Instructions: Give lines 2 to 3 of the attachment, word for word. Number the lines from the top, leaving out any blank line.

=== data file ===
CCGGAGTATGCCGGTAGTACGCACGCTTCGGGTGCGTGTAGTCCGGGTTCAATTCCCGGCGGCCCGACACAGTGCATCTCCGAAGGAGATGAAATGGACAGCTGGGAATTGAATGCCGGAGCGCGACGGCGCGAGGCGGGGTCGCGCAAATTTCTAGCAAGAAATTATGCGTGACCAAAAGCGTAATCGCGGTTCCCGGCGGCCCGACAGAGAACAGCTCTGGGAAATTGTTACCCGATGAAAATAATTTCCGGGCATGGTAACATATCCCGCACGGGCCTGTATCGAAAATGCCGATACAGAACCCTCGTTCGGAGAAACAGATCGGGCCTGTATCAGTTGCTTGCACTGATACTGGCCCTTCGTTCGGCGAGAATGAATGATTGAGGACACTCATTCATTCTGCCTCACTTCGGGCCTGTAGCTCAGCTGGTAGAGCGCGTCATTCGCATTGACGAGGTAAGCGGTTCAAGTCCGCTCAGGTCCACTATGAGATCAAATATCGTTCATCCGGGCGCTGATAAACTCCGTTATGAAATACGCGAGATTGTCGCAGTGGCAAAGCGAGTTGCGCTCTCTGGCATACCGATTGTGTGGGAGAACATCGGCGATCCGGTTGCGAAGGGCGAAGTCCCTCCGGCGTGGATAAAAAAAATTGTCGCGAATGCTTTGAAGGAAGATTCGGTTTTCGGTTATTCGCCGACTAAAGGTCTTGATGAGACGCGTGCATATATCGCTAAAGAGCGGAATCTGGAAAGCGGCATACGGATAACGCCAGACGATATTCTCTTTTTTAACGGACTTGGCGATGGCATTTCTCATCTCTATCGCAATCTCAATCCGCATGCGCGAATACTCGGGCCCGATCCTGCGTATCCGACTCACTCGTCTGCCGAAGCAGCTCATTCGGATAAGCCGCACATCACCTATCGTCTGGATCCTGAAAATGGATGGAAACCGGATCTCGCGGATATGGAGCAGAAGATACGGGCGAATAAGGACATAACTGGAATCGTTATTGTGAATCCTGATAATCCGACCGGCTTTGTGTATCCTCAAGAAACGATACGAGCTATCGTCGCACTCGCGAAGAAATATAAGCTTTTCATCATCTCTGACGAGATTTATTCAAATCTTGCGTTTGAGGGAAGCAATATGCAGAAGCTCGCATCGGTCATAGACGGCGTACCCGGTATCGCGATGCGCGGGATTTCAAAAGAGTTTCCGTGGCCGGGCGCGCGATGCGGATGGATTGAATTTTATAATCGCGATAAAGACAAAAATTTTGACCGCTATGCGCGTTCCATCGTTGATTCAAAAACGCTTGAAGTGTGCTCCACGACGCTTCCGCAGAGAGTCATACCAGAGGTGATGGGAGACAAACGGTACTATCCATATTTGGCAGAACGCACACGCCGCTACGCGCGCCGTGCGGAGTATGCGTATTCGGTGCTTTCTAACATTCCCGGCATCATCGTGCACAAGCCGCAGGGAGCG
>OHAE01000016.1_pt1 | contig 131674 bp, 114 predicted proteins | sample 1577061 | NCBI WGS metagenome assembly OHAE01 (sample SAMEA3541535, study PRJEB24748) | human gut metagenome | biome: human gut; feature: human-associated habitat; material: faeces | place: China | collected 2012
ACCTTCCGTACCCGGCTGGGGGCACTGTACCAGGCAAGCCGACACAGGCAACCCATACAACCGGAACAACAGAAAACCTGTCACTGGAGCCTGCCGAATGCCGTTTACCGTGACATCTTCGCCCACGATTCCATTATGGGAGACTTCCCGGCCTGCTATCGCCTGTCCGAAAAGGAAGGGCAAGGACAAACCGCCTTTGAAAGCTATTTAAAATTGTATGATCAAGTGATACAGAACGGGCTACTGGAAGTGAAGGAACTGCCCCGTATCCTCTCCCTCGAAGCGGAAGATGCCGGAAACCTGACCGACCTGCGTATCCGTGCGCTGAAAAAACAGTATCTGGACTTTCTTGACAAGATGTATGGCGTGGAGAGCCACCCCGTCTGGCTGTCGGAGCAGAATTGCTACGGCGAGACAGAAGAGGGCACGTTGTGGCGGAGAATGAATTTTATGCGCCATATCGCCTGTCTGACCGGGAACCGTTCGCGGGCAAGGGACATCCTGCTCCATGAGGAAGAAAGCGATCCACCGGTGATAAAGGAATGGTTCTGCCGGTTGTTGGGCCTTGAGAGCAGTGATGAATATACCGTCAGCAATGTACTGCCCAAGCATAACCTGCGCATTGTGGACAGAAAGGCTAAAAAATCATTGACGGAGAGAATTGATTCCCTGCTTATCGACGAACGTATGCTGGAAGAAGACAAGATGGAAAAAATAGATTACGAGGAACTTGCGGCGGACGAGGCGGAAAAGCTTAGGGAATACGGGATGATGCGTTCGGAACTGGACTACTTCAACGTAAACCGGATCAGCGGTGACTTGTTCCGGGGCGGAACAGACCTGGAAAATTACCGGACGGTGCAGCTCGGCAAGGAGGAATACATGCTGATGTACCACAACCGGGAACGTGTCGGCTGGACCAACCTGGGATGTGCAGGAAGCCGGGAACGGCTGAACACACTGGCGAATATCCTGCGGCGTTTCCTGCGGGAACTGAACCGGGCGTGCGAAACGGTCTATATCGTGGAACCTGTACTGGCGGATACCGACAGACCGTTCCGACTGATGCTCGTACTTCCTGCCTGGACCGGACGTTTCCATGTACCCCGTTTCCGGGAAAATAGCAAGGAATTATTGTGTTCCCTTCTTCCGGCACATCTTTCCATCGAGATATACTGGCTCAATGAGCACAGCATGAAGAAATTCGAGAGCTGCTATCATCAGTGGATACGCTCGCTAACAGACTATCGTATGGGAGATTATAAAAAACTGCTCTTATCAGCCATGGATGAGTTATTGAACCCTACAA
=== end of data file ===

>OHAE01000016.1_pt1 | contig 131674 bp, 114 predicted proteins | sample 1577061 | NCBI WGS metagenome assembly OHAE01 (sample SAMEA3541535, study PRJEB24748) | human gut metagenome | biome: human gut; feature: human-associated habitat; material: faeces | place: China | collected 2012
ACCTTCCGTACCCGGCTGGGGGCACTGTACCAGGCAAGCCGACACAGGCAACCCATACAACCGGAACAACAGAAAACCTGTCACTGGAGCCTGCCGAATGCCGTTTACCGTGACATCTTCGCCCACGATTCCATTATGGGAGACTTCCCGGCCTGCTATCGCCTGTCCGAAAAGGAAGGGCAAGGACAAACCGCCTTTGAAAGCTATTTAAAATTGTATGATCAAGTGATACAGAACGGGCTACTGGAAGTGAAGGAACTGCCCCGTATCCTCTCCCTCGAAGCGGAAGATGCCGGAAACCTGACCGACCTGCGTATCCGTGCGCTGAAAAAACAGTATCTGGACTTTCTTGACAAGATGTATGGCGTGGAGAGCCACCCCGTCTGGCTGTCGGAGCAGAATTGCTACGGCGAGACAGAAGAGGGCACGTTGTGGCGGAGAATGAATTTTATGCGCCATATCGCCTGTCTGACCGGGAACCGTTCGCGGGCAAGGGACATCCTGCTCCATGAGGAAGAAAGCGATCCACCGGTGATAAAGGAATGGTTCTGCCGGTTGTTGGGCCTTGAGAGCAGTGATGAATATACCGTCAGCAATGTACTGCCCAAGCATAACCTGCGCATTGTGGACAGAAAGGCTAAAAAATCATTGACGGAGAGAATTGATTCCCTGCTTATCGACGAACGTATGCTGGAAGAAGACAAGATGGAAAAAATAGATTACGAGGAACTTGCGGCGGACGAGGCGGAAAAGCTTAGGGAATACGGGATGATGCGTTCGGAACTGGACTACTTCAACGTAAACCGGATCAGCGGTGACTTGTTCCGGGGCGGAACAGACCTGGAAAATTACCGGACGGTGCAGCTCGGCAAGGAGGAATACATGCTGATGTACCACAACCGGGAACGTGTCGGCTGGACCAACCTGGGATGTGCAGGAAGCCGGGAACGGCTGAACACACTGGCGAATATCCTGCGGCGTTTCCTGCGGGAACTGAACCGGGCGTGCGAAACGGTCTATATCGTGGAACCTGTACTGGCGGATACCGACAGACCGTTCCGACTGATGCTCGTACTTCCTGCCTGGACCGGACGTTTCCATGTACCCCGTTTCCGGGAAAATAGCAAGGAATTATTGTGTTCCCTTCTTCCGGCACATCTTTCCATCGAGATATACTGGCTCAATGAGCACAGCATGAAGAAATTCGAGAGCTGCTATCATCAGTGGATACGCTCGCTAACAGACTATCGTATGGGAGATTATAAAAAACTGCTCTTATCAGCCATGGATGAGTTATTGAACCCTACAA